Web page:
Sunday June 24, 2018


January 21 2017

BORN YESTERDAY, Melbourne Theatre Company, Southbank Theatre, 14 January-25 February 2017. Photography by Jeff Busby, above Russell Dykstra and Christie Whelan Browne; below: Joel Jackson and Christie Whelan Browne

Born Yesterday has a simple plot line: set in Washington DC just after WWII we have a self made tyrant doing shifty deals with crooked senators to further feather his/their nests; a self confessed “dumb blonde” girlfriend of eight years standing, a whistleblower, a drunken, fallen crooked lawyer and a member of the tycoon’s family picking up the dross. Sound familiar?

Written by Garson Kanin, Born Yesterday premiered on Broadway in 1946 to great acclaim, and the film version went on to win six Academy Award nominations including Best Actress (Judy Holliday) for her portrayal of the socially inept gal morphing into the socially aware Billie Dawn. 

For this production director Dean Bryant has assembled an outstanding cast and the play will appeal to a lot of people, especially in this time of change: you can’t help but think of Trump. But simply sketching in a contemporary political reference is not enough to make the play relevant, the writing is old fashioned and I’m not convinced the play holds up. However, the opening night audience was supportive and willing; they wanted it to succeed and it probably will.

All theatre is subjective, we all have opinions, that is what is compelling, and that is why we go. Waiting for the curtain to rise I was ready for a good night in the theatre; well into the first act I was still waiting. The set (Dale Ferguson) – a large plush two-tiered ’50s hotel room with an expansive skyline including the imposing Lincoln Memorial and equally spacious staircase – and an effective lighting design (Matt Scott) sets the scene well. The first act was slow, not so much in the pacing of the piece but it seemed as if some of the actors were trying too hard to get into their skins.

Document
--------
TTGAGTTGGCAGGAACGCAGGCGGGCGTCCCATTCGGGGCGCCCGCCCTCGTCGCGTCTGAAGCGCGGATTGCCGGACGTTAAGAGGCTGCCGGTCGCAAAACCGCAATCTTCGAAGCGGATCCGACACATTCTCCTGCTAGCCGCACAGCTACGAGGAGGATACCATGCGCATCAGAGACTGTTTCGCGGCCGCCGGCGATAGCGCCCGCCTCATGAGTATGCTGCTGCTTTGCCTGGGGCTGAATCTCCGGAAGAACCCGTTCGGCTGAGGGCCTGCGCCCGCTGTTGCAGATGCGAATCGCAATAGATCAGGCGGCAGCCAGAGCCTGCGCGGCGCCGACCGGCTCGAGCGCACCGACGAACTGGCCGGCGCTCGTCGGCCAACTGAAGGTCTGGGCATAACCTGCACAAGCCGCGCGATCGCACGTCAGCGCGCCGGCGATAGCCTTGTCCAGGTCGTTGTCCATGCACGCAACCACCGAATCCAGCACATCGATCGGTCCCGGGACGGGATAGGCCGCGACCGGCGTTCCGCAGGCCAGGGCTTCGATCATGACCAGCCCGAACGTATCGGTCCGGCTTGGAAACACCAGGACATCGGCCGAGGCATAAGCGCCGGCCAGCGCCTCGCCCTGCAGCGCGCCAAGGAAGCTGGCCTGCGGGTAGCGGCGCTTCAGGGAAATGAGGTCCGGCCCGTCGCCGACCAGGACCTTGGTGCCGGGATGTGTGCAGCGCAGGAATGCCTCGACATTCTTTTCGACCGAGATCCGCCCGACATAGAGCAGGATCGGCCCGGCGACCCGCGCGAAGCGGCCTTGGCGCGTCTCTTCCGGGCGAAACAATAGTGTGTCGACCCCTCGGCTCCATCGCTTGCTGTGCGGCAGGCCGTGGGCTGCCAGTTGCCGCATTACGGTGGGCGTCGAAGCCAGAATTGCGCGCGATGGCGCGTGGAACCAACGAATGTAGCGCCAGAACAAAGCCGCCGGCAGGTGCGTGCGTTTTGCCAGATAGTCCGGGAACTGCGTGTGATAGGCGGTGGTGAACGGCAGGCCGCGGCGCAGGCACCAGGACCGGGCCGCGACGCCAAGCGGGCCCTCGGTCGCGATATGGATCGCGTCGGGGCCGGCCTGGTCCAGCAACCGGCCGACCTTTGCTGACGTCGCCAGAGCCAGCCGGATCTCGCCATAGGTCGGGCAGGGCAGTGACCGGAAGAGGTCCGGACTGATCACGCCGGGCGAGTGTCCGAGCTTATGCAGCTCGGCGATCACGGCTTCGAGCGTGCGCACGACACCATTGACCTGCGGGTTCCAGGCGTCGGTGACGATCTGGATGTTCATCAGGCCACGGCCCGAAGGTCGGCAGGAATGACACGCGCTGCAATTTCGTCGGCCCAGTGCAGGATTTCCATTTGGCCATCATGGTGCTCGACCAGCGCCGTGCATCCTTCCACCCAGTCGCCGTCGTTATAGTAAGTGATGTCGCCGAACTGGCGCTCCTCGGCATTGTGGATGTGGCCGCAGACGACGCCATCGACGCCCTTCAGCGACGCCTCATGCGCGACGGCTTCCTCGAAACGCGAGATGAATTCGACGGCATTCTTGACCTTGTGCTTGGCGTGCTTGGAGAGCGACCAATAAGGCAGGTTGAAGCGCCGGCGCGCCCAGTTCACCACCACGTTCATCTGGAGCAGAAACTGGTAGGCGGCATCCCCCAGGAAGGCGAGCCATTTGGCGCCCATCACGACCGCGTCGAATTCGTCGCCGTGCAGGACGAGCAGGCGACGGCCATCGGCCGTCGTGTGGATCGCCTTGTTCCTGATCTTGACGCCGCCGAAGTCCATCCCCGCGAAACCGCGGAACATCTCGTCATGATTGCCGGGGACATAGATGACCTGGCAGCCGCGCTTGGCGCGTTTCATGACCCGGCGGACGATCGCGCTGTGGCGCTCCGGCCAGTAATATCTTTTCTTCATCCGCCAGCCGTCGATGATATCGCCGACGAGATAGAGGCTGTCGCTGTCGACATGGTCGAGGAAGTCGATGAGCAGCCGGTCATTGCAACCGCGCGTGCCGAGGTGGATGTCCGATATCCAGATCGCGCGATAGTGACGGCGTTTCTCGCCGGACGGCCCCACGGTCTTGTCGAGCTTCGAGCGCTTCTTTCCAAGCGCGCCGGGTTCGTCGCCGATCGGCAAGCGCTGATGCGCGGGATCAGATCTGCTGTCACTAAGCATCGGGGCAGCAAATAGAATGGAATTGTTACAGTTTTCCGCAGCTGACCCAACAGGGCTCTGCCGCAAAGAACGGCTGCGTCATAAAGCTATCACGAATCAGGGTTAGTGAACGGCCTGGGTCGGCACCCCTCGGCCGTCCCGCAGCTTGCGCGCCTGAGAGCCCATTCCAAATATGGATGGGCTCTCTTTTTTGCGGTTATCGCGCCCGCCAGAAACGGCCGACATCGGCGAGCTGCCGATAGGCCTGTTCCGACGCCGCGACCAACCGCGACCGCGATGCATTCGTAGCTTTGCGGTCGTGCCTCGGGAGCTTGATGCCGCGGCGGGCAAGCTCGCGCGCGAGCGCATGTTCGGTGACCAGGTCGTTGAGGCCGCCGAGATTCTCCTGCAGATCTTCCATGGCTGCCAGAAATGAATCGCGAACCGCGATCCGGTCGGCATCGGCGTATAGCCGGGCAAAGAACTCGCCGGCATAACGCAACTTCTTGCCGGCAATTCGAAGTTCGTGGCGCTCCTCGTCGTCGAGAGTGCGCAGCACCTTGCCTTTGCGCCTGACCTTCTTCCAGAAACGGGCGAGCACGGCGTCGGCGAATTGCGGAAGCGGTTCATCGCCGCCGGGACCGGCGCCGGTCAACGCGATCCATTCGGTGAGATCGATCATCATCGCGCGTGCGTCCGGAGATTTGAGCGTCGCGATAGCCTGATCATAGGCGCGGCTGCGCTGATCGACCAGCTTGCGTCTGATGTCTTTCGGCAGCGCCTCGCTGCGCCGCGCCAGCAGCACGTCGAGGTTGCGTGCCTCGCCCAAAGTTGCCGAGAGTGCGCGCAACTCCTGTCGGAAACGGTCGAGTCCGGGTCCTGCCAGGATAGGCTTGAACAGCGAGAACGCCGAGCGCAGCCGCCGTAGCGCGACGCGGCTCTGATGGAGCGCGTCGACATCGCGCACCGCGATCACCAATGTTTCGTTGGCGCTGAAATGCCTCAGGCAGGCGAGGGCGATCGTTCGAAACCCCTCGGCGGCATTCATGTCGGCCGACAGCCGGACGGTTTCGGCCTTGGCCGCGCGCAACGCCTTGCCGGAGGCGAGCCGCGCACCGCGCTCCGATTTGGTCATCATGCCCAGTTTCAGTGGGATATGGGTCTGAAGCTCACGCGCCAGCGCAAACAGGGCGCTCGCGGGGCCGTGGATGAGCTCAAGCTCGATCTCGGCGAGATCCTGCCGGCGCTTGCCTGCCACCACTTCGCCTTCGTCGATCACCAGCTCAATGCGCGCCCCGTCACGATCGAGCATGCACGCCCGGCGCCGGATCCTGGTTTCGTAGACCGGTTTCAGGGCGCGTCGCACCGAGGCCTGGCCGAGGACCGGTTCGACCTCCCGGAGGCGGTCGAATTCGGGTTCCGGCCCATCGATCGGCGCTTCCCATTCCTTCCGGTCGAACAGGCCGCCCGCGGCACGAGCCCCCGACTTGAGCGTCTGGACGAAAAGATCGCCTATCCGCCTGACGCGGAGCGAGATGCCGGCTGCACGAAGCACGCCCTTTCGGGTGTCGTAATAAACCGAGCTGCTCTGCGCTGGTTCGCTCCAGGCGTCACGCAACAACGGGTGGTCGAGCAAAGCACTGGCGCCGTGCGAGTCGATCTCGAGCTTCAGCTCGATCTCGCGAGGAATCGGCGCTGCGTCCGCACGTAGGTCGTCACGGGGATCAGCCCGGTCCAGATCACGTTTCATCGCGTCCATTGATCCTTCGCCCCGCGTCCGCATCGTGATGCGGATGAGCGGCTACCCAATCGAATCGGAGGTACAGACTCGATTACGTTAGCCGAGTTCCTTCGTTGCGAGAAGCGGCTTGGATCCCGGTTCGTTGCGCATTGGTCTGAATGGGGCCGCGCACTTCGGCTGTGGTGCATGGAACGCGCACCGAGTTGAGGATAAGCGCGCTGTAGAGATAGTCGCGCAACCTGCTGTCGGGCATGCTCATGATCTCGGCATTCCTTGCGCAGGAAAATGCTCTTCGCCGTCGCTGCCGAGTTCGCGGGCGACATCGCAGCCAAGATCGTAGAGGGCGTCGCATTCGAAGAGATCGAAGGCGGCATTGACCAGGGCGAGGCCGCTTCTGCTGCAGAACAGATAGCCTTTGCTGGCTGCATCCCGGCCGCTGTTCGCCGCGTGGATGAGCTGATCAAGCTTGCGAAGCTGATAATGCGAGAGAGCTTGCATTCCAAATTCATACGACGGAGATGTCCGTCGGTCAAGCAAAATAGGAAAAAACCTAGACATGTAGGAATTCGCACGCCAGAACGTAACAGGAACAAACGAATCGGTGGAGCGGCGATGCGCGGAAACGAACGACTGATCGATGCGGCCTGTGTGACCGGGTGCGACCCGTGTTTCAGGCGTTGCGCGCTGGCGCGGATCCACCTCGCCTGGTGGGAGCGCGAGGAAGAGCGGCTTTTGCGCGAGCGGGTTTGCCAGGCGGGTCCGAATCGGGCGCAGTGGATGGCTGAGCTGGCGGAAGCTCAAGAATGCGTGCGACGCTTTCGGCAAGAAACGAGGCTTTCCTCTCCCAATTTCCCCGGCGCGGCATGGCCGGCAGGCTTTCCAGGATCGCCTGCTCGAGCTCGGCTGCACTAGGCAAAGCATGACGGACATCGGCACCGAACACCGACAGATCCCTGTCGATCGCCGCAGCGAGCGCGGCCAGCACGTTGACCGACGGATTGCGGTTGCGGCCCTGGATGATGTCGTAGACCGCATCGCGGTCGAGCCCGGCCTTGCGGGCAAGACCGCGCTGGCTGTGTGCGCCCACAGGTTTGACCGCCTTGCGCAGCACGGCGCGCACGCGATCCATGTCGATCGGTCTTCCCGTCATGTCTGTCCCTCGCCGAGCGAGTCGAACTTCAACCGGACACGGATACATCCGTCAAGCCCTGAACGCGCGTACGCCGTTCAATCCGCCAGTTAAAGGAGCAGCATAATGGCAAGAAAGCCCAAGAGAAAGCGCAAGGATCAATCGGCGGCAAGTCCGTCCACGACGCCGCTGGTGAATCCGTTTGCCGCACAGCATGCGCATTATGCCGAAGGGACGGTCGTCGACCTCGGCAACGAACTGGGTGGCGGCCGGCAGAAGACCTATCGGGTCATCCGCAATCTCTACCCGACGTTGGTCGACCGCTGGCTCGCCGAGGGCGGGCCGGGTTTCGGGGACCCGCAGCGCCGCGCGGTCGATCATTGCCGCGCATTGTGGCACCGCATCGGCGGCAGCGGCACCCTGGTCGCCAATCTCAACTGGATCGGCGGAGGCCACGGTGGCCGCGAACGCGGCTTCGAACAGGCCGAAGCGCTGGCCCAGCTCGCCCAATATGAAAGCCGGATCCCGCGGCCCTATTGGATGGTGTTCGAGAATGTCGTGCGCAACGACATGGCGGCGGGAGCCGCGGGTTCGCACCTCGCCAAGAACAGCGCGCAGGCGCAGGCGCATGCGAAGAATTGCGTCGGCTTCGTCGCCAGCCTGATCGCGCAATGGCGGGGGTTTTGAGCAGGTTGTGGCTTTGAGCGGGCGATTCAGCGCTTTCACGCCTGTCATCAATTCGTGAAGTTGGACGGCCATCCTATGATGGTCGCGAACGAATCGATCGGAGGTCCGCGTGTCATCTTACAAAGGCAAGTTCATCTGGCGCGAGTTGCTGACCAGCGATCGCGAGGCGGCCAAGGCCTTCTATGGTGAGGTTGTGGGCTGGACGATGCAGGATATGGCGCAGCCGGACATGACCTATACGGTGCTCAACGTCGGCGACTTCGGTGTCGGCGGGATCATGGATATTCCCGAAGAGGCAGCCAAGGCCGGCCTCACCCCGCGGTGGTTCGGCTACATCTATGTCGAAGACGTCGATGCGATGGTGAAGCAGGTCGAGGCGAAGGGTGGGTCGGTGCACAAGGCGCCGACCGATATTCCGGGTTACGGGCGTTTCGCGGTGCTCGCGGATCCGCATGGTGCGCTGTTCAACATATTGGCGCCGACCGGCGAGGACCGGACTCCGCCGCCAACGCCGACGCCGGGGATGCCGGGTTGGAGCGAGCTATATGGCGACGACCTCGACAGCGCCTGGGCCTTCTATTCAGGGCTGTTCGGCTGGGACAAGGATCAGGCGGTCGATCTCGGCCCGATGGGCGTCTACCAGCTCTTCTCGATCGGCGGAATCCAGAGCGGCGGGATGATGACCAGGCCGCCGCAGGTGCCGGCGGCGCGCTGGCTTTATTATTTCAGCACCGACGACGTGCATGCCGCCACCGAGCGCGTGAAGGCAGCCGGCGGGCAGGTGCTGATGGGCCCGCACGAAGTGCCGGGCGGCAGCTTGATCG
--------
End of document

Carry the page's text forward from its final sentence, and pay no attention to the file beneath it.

Christie Whelan Browne as Billie Dawn is a standout. Dressed impeccably to suit the period (costumes also Dale Ferguson) she embodies Billie: “I don’t think, why would I? I got two mink coats”. We follow her every whim. Locked in a relationship that harbours violence she believes that’s all she is good for. The self-made man, Harry Brock (Russell Dykstra), saves her from the life of a chorus girl only to make her a kept woman. Whelan Browne’s transformation from a broad happy with her lot into a woman who has a thirst for knowledge and a slow burning understanding that she has more to offer the world and herself is both hysterically funny and heart warming. 

Whelan Browne is a star. In the story her transformation comes about through the work and interest of young reporter Paul Verrall (Joel Jackson) hired by Harry Brock to give her some class so that when she’s in the company of the senator (Richard Piper) and his wife (Heidi Arena) Harry won’t be embarrassed. Naturally he doesn’t see that he is the jackass. Jackson, in a tough role, has that “something” as a performer: your eyes drift to him when he is on stage. And he is the love interest for Billie – the good guy.


Dykstra’s Harry takes a while to get into his stride but finds it (the “Gin Rummy scene” is a delight). An uneducated bully – money begets money – he continually demeans his cousin, Eddie Brock (Chris Fortuna), who is there to serve the great man; and anyway where would he go without him? Even when his Billie calls it for what it is he only sees that she is the loser; it is a nuanced performance and his last few scenes are captivating. Playing a drunk can be irritating but in Tyler Coppin’s control as Ed Devery, we appreciate the man’s fall from grace.

Dean Bryant draws solid performances from all the cast. It is a strong ensemble and that’s what kept me interested. In lesser hands, I’m not so sure. 

What it does remind, in a Broadway kind of way, is the importance of learning, not staying small, that people, no matter where they begin their life, all have a say in the world around us, supporting social justice, saying “no” to bullying and “no” to domestic violence.

The curtain call was full of joy. Even the Bell Hop (Josh Gates) gets his moment in the sun. The audience left with smiles on their faces.



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